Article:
Red had warned Andy that hope is a dangerous thing ("it's got no place on the inside"), yet, through it all, those two convicts reconciled that difference of opinion (such as when Red found Andy's note inside the box buried next to the wall under the big oak tree in that wheat field in Buxton ... "hope is a good thing ... maybe the best thing of all ... ").
Luckily, to offset the syrupyness of this triumph, we can always rewind to "Searching For Bobby Fischer" and parallel the moment when Vinnie was watching Josh playin' for all the marbles on TV vs. the mighty Jonathan Poe and he yelled, "There it is!" ... kinda like what we were doing when Jenkins found the gap as the first batter of "The Resumption."
(Note: Vinnie's not a "potser" ... and Bobby Fischer died in '08 shortly before pitchers and catchers reported to spring training ... )
We can't help but think how this outcome would've been sweeter if only Tugger, Vook, the Pope and Whitey had all lived to see this momentous occasion.
On the other hand, was it the image of Jenkins' majestic swing and his reaction upon pulling up at second base which sticks most in our minds or was it what happened in-between ... when Rocco Baldelli was looking awkward (sliding into the base of the wall) and dorky (with the hunter's earflaps down on his un-baseball-ish-looking Rays cap)?
Some gappers, some bleeders, some dunkers ... it all added up nicely for the Fightin's, who didn't have silly earflaps on their caps because it might've looked totally uncool on TV as celebration time grew near.
Despite a miracle season, the Rays's final push at immortality died in Philly's Arctic Zone -- hence, there will be no Game 6 inside their climate-controlled, amusement-park stadium with the bandwagon fans and the jumbo fish tank in CF.
There was some hope for them when Baldelli somehow managed to muscle up on a fairly-decent pitch by Madson for that HR which tied the game ... hope which was dashed only moments later when Utley performed his heads-up pump-fake to first and nailed Bartlett at the plate.
Hope which grew dimmer when B.J. Upton -- the terror of the '08 postseason -- tapped into that routine 6-4-3 DP to bail out Romero in the 8th.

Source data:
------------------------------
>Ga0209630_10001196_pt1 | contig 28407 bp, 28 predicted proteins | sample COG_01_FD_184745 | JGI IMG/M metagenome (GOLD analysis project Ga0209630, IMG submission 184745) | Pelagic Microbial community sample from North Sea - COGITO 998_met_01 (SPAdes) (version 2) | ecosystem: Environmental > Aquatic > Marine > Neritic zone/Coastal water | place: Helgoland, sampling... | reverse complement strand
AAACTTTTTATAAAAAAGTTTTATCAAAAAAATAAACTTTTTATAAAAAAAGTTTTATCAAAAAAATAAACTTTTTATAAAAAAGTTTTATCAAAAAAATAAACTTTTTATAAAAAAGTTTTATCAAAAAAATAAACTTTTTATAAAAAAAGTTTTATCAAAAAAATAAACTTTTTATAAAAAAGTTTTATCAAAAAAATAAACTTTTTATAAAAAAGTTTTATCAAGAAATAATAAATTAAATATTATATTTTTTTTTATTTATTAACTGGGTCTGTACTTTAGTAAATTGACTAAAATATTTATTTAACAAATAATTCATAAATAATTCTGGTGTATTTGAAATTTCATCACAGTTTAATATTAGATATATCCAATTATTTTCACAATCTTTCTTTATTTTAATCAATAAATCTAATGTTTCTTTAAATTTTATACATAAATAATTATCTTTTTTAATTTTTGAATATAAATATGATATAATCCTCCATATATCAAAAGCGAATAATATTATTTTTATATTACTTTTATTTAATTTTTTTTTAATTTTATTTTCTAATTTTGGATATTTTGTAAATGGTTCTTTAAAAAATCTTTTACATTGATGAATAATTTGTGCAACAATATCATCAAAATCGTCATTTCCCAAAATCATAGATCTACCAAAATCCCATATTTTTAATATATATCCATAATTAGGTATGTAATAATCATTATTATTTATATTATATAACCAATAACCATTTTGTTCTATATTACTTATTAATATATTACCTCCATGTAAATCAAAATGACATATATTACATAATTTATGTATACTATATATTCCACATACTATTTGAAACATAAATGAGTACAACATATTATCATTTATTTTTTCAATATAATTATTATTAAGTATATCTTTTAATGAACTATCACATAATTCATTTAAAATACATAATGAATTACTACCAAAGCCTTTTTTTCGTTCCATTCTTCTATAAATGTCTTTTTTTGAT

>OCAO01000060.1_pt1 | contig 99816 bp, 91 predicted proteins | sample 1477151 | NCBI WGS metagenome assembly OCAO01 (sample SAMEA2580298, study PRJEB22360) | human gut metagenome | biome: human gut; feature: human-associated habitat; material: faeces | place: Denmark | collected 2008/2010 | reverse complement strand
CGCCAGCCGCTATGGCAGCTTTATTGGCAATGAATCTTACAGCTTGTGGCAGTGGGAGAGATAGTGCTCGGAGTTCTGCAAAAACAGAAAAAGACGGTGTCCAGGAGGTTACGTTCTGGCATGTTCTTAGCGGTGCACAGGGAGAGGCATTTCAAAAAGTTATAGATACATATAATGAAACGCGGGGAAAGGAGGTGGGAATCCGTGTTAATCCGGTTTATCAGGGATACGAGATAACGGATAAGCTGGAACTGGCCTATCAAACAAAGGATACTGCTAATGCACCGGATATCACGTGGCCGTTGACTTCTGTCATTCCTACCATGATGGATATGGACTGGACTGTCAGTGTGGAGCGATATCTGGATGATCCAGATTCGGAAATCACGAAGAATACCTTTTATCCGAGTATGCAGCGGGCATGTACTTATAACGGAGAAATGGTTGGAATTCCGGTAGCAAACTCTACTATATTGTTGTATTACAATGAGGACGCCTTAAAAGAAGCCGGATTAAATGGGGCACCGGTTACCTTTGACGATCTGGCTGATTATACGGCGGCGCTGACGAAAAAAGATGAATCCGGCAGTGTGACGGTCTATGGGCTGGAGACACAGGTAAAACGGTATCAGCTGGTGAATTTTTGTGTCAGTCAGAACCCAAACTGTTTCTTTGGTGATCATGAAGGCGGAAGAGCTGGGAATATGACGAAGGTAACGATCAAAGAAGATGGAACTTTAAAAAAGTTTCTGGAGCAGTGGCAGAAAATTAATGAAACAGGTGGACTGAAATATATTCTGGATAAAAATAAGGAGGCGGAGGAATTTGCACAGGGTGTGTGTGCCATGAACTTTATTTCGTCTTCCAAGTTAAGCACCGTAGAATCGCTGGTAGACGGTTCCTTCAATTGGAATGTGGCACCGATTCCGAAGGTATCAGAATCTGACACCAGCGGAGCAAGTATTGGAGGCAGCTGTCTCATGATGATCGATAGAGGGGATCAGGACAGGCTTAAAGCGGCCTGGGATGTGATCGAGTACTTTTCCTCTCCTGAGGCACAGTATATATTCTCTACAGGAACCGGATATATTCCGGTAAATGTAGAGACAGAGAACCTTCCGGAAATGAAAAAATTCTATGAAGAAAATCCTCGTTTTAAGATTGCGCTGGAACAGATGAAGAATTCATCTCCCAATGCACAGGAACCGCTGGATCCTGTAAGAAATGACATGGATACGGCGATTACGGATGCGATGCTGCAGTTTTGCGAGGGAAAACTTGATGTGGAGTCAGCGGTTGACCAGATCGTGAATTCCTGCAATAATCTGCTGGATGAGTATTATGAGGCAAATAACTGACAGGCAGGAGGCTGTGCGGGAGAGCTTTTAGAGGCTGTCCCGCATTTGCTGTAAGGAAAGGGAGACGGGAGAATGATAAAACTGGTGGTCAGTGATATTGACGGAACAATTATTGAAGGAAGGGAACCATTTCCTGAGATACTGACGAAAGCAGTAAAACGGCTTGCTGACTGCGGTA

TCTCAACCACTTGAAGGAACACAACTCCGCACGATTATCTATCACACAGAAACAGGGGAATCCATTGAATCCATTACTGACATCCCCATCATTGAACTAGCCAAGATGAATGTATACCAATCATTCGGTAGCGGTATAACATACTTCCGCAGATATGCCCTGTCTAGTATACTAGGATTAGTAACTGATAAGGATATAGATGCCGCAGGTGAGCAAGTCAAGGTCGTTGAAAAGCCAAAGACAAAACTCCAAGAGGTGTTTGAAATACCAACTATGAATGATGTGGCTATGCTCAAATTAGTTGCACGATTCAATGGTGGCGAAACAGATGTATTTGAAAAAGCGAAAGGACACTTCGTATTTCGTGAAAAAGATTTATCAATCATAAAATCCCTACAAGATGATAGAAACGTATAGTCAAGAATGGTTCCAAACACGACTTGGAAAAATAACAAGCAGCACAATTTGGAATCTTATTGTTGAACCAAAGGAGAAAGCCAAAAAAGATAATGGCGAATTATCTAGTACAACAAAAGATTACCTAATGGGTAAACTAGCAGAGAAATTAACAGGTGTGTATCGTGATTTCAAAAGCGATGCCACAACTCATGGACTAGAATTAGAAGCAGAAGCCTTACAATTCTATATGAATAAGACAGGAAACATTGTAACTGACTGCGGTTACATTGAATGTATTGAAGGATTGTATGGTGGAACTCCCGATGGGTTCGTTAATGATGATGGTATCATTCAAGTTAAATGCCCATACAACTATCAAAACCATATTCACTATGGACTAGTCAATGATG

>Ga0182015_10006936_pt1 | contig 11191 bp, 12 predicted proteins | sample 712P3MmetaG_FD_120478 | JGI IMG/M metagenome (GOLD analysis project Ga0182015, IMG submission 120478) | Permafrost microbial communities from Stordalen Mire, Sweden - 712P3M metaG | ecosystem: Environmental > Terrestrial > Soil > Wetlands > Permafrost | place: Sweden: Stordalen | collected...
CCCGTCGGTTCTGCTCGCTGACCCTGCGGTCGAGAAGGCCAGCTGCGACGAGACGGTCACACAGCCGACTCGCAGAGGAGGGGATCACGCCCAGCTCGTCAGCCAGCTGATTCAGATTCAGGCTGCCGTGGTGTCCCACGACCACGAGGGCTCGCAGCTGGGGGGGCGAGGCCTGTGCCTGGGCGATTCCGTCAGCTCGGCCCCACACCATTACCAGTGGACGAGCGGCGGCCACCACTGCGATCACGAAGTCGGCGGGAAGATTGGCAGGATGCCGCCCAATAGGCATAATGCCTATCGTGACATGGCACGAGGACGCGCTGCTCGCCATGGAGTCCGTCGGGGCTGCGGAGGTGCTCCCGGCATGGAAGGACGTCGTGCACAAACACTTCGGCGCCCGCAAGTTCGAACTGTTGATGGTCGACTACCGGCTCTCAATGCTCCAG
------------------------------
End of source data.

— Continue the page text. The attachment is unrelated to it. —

And, finally, hope which was officially snuffed out when Werth corraled that line drive (instead of allowing it to skip past him for that aforementioned, soul-crushing RBI triple).
Speaking of triples, it was amusing to hear McCarver suggesting that Burrell probably should've legged out his hit for a triple after it caromed off the jagged edge of the CF wall.
Since we, the home audience, are well aware that Timmy talks baseball yet doesn't really watch much baseball, we realize that he may not know that the ground-rule triple (in an MLB paradigm) has not been invented yet.
And, unless Burrell was ridin' one of those big-wheeled, stand-up Segway personal transporters, there was no way in hell that the former Bellarmine College Prep quarterback and Miami Hurrcane third baseman (and future DH for either the Jays, A's or Rays) was gonna end up at third base.
That is, not unless all three outfielders collapsed and lost consciousness -- and, even then, if the left fielder came out of his coma one week later, there'd still be time for him to chase down the ball in the RCF gap and hold the super-slowpoke Burrell to a double (possibly a long single with a strong throw to second base).
Typical Burrell, though, isn't it?
The Vanilla Ronnie Gant ... right down to the uniform # (5) and the lower-than-we-had-hoped RBI and avg. numbers ...
In his Phillie Pharewell, the guy who batted .191 during the final month of the season ... the guy whose streak stands at 613 consecutive reg.-season games w/o a SB att. (630 in a row, including playoffs) ... the guy who was 0 x 8 during the first three games of the NLDS before bustin' loose w/ 2 HRs in Miller Park ... the guy who was ready to tie a record for ignomany with his 0 x 13 in this World Series ... well, that jackass AGAIN escaped the permanent wrath of the boobirds by using that big, slow, sweeping, dramatic swing to loft that drive off of the quirky facing of the outfield fence.
(Which is why it's worth phoning up Rolen and booing him before closing with an angry outburst of, "Why couldn't that be YOU?")
Once we push aside the acrimony and derision, however, the only remaining emotion is the feeling which best describes a big ol' bellylaugh and an emphatic, "no-frickin'-way" shake of the head.
"It hasn't sunk in yet" is likely to ring true for a few more weeks, considering how this team entered the playoffs with starting pitchers No. 2, No. 3 and No. 4 represented by Myers, Moyer and Blanton.
The 45-year-old sandwiched between the Brick who was 3-9 / 5.84 at the end of June and the Joe Blow who was 5-12 / 4.96 when he was acquired in mid-July ...
"World Series, here we come!"
Again, not to get too Biblical, but when Moyer The Warrior was attending the previous world championship celebration to honor his Fightin's (as some of us were making Janetor our unclothed Phillie sacrifice while wishin' it was Ginny), the planets had aligned and cosmic forces had coincided so that Moyer was at the parade two months after Myers was born and two months before Blanton was born.
Phreaky, phrickin' Fightin's ... that's what they are.
Now, it's merely a matter of observing the levels of jubilance-blended-with-hostility-aided-by-booze during the riots which'll rage from Conshoshocken to Croydon ... from Broad Axe to Leopard ... from Wissonoming to Neshaminy ... from Collingswood to Cinnaminson ...
Hard to believe there'd be this reaction to a team which had a 7-11 record vs. the New York Mess, an 8-10 record vs. the Florida Martians and a 4-11 record during interleague play.
Crazy shit ...